The exhibition industry needs new blood


Posted by

Barry Siskind

UFILive community manager

The exhibition industry’s long term future isn’t about the economy it’s about blood; new blood.

While there are many colleges and universities as well as professional groups who offer specialized educational programs, many successful organizers have entered the industry in a variety of interesting ways. Everyone’s career path takes a different road. For the benefit of anyone who is considering becoming part of the exhibition industry, I thought it might be interesting to begin this discussion:

What prompted you to get into this industry originally?

What attracted you to the industry?

What have you found to be the most gratifying part of the job?

6 Responses to The exhibition industry needs new blood

  1. When I started my business in Ukraine in 1992, it was just several months after disappearing of the USSR, which made private entrepreneurship possible. I was a recently graduated software programmer, my partner was a graphic designer. So, what could we do together? We started to serve the young information technology industry with books and magazines, then came to an idea of readers’ conferences, and very soon we came to an idea of exhibitions. We practically reinvented this, because the Soviet “iron curtain” separated us from the western business world, thus, we knew absolutely nothing (just saw some first fairs in Moscow). After first successful trade fairs we decided to leave all other businesses and to concentrate on trade fairs only.

    The most gratifying part of the job, as for me, is the unique opportunity to meet national and international business leaders of many industries, which are, in my humble opinion, the most interesting people of our time.

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  2. Moving Pods says:

    Originality is key when getting into a new industry. Without it its really hard to justify anything other than second best.

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  3. […] February 11, 2010 While there are many colleges and universities as well as professional groups who offer specialized educational programs, many successful organizers have entered the industry in a variety of interesting ways. Continue reading … […]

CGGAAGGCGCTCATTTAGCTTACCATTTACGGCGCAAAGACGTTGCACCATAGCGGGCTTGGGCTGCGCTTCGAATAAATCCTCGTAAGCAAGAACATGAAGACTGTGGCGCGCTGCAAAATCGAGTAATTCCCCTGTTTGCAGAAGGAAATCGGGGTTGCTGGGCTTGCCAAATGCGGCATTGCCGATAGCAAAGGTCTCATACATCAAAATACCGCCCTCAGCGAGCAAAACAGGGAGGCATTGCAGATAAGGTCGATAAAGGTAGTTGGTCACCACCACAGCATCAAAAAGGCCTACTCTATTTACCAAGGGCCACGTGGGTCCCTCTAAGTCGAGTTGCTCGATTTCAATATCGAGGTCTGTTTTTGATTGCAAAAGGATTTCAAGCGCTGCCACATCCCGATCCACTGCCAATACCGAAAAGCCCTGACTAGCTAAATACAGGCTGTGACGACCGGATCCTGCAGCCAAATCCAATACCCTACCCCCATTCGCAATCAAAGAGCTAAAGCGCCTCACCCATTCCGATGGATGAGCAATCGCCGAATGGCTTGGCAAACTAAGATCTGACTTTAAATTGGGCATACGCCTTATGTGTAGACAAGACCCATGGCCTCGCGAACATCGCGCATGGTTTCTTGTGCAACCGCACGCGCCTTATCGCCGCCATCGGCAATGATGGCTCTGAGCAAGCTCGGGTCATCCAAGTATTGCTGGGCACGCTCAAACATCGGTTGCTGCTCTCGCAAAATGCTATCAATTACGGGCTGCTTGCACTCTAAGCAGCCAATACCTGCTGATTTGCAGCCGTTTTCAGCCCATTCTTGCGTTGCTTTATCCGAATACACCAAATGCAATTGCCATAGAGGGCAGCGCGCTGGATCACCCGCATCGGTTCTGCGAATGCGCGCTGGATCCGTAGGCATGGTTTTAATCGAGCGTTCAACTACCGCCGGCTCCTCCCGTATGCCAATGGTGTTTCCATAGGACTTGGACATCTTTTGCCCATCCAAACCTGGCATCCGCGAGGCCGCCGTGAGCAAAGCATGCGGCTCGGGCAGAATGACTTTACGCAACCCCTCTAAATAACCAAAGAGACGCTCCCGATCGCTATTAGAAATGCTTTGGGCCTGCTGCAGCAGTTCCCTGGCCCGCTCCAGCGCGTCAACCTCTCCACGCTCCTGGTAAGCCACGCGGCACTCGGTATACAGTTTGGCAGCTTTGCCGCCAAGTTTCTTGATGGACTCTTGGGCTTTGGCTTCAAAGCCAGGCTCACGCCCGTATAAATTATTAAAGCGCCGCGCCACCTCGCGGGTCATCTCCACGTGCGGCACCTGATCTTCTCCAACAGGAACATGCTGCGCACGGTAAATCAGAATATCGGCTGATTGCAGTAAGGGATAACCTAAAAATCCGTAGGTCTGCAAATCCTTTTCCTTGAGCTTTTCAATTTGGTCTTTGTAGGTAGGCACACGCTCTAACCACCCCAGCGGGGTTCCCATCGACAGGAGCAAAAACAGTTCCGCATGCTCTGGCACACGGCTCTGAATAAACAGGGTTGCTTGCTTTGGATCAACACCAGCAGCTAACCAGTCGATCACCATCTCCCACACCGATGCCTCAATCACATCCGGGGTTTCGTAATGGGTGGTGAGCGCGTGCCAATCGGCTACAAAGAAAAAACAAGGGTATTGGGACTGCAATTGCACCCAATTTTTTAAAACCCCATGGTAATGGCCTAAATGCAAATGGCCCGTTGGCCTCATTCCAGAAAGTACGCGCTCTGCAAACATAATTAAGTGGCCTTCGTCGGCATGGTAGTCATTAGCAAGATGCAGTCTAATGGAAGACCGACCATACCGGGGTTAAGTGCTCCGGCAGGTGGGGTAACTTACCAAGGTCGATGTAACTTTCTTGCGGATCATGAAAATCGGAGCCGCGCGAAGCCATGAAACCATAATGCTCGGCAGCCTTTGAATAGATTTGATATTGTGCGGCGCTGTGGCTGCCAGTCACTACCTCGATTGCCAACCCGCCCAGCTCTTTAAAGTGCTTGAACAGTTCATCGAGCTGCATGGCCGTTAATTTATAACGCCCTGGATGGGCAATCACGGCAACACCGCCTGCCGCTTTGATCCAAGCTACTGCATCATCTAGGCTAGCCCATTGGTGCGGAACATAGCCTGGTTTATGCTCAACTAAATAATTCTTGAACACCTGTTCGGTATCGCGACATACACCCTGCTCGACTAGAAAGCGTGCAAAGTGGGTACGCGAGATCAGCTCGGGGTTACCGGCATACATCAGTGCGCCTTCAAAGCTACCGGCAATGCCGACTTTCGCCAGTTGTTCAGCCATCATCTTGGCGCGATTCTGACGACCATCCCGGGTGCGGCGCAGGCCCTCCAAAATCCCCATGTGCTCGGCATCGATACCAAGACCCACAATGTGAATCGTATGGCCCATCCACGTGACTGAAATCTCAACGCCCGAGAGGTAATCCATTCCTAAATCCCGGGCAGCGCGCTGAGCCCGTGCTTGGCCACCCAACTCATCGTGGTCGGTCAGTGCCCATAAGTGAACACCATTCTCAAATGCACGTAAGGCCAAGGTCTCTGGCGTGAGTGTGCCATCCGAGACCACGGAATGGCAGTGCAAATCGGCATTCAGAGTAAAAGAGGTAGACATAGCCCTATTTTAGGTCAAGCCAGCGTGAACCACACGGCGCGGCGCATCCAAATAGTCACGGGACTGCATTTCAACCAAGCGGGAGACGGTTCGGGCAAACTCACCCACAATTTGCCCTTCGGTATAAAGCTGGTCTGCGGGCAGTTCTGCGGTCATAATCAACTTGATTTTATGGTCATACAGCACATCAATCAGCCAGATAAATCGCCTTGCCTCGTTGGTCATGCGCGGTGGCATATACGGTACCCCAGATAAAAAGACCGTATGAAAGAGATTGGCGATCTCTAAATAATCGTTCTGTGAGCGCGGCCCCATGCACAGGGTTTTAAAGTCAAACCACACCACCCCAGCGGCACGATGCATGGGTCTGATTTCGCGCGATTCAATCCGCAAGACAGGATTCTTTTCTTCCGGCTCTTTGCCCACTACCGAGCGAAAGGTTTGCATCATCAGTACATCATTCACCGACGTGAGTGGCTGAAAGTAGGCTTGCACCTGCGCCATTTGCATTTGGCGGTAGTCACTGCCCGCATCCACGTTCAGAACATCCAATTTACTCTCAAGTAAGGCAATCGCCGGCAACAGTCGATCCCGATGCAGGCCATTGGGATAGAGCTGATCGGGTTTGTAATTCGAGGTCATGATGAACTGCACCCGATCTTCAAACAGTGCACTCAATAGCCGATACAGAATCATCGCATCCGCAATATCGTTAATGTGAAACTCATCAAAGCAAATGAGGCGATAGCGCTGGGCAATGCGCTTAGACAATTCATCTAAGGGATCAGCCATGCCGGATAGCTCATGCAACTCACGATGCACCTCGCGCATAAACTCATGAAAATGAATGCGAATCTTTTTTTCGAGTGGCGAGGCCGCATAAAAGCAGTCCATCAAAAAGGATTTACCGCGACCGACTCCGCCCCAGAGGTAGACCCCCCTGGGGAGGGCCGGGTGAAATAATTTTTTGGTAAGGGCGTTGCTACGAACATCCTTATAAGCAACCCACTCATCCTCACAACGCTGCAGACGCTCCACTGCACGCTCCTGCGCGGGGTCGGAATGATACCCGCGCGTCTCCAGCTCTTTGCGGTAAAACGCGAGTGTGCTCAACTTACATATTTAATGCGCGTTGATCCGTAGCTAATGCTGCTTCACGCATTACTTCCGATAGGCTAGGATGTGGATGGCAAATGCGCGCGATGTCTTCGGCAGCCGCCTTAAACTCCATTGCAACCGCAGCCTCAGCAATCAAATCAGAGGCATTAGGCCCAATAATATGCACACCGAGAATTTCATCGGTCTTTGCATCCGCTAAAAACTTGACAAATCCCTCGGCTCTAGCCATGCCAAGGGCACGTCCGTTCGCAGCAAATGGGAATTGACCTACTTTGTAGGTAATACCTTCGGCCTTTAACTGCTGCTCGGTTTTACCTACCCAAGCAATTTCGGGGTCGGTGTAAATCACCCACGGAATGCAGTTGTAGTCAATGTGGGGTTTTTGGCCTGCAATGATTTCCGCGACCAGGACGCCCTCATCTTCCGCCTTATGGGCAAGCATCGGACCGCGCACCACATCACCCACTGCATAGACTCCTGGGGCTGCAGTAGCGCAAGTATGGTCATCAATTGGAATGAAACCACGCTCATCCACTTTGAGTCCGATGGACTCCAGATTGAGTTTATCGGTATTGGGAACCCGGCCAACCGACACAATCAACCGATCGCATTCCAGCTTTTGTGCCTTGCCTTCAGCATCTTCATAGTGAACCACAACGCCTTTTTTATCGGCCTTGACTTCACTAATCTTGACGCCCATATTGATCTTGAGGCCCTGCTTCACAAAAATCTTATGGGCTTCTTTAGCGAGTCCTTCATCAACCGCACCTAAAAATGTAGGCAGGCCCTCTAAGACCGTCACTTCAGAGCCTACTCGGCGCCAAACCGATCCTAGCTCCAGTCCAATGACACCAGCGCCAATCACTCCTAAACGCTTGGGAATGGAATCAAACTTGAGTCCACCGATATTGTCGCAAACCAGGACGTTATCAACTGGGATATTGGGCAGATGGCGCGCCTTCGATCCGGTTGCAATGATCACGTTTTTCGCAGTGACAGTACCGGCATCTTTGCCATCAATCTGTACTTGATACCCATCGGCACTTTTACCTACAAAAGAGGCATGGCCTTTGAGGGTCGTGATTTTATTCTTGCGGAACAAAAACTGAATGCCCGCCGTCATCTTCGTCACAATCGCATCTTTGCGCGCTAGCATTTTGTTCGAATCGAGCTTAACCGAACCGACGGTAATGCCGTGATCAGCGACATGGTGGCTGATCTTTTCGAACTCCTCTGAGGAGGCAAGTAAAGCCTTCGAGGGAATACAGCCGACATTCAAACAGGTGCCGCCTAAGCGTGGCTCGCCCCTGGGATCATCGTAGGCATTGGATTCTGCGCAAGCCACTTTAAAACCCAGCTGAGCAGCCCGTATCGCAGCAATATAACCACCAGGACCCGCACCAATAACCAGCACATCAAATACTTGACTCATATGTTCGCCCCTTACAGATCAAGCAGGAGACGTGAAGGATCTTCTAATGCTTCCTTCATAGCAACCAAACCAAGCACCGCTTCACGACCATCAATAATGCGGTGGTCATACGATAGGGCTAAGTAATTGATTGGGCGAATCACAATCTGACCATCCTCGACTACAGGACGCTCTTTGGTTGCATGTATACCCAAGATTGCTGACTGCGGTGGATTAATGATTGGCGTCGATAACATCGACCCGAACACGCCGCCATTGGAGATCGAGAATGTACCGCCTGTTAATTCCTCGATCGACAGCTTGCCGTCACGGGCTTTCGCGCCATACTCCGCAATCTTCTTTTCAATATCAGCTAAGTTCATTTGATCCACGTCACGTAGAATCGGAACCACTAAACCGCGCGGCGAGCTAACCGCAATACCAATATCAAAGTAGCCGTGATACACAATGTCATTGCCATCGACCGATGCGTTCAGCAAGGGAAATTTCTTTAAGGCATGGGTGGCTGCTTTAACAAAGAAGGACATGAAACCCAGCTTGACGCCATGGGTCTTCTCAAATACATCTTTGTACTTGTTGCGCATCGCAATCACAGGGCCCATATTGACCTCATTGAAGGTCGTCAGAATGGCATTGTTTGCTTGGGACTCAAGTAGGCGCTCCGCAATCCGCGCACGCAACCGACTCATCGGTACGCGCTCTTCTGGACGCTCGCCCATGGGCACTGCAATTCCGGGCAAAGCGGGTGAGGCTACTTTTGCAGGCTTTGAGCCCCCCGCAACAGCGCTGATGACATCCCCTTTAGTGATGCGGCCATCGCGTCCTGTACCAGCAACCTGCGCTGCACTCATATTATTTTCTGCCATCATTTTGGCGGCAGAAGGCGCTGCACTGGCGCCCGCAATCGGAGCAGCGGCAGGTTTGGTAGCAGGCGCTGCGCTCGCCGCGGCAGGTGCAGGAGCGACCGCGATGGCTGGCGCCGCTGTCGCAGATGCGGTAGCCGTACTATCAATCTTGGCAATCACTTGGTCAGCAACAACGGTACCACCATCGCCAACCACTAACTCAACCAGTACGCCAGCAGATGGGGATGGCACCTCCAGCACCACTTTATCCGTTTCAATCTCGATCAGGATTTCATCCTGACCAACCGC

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  4. Ibrahim Alkhaldi says:

    I started in translation of exhibition stuff, but soon was attracted to the core of the story.

    Event organizing is a challenging, creative and extremely social career. The best fruit is defintely getting such considerable number of freinds from all over the globe.

    Like

  5. Larry Kulchawik says:

    Like most people in our industry, I did not seek it out, it found me. As an unemployed architect, I took on a job as an exhibit designer until I got a real job. Low and behold, the exhibit industry is a real job!
    The greatest challenges, and most gratifing thing about our business is the satisfaction of making deadlines. Things happen quick and must be done to make the show- no buying extra time. On to the next project!

    As a $100billion industry, ranked 22 in contribution to the GNP, few people are trained to do what we each do. Learning by trial and error cannot continue as the way of the future.

    The exposition industry now offers training sessions and certification programs for exhibit managers. As past president of EDPA, I lead a program to develop a masters degree in exhibit design, now offered at NYU at FIT in Manhatten.
    The program is in its 8th year, graduating approx 20 students per year. If you really love the business and wish to offer advise to a college graduate seaching for a career, suggest getting a Masters in Exhibit Design.

    The courses they offer have been created and endorsed by practicing professionals from our industry. I truely would like to view these trained professionals in exhibit design as the neuro surgeons of the marketing world for the future.

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